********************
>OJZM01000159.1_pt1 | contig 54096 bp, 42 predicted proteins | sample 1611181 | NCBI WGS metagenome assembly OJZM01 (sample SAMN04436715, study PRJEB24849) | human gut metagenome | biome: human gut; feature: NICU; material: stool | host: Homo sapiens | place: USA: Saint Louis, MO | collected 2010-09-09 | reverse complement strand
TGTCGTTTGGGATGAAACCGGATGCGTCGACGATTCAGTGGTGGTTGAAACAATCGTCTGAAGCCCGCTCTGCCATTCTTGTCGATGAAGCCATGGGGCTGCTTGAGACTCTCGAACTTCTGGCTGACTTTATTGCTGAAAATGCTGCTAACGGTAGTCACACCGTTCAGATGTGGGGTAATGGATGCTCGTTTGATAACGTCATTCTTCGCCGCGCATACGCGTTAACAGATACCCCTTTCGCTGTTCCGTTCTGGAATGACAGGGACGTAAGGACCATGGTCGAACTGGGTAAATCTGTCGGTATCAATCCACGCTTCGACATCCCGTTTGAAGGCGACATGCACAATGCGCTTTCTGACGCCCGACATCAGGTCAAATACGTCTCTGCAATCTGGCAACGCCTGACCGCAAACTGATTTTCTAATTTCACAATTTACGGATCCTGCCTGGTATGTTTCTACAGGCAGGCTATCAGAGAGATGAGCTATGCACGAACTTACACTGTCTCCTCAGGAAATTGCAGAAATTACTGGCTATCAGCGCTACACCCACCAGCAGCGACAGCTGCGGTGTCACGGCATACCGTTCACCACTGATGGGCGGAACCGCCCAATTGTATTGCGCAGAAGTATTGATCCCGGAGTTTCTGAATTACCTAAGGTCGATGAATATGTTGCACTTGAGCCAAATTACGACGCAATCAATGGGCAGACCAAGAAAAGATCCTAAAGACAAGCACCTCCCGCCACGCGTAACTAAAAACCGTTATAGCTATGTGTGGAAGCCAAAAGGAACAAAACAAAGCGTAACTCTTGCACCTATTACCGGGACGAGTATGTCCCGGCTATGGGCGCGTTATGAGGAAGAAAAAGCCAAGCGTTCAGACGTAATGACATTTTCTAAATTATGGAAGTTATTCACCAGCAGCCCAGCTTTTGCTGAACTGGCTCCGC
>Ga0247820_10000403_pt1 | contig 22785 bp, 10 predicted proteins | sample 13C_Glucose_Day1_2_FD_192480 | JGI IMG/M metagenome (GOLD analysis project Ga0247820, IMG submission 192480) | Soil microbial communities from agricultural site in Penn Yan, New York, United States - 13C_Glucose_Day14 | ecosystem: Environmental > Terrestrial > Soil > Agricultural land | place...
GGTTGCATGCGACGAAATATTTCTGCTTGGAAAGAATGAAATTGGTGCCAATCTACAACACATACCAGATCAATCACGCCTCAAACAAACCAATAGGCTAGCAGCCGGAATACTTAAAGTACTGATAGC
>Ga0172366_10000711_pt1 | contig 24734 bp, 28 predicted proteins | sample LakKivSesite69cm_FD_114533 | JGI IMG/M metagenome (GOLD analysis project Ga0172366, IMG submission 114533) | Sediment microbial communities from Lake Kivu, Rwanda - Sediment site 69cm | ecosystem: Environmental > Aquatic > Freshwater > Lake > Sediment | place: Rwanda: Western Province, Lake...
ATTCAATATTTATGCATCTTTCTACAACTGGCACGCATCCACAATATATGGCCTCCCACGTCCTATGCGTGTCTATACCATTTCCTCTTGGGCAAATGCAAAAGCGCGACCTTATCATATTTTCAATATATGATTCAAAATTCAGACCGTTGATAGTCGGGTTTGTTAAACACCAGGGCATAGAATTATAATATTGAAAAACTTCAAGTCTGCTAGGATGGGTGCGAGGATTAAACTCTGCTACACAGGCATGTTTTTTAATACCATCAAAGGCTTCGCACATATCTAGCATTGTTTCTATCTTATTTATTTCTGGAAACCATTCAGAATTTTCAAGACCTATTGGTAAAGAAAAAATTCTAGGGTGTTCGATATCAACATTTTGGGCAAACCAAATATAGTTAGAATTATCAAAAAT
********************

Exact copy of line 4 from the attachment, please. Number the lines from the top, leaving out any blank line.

GGTTGCATGCGACGAAATATTTCTGCTTGGAAAGAATGAAATTGGTGCCAATCTACAACACATACCAGATCAATCACGCCTCAAACAAACCAATAGGCTAGCAGCCGGAATACTTAAAGTACTGATAGC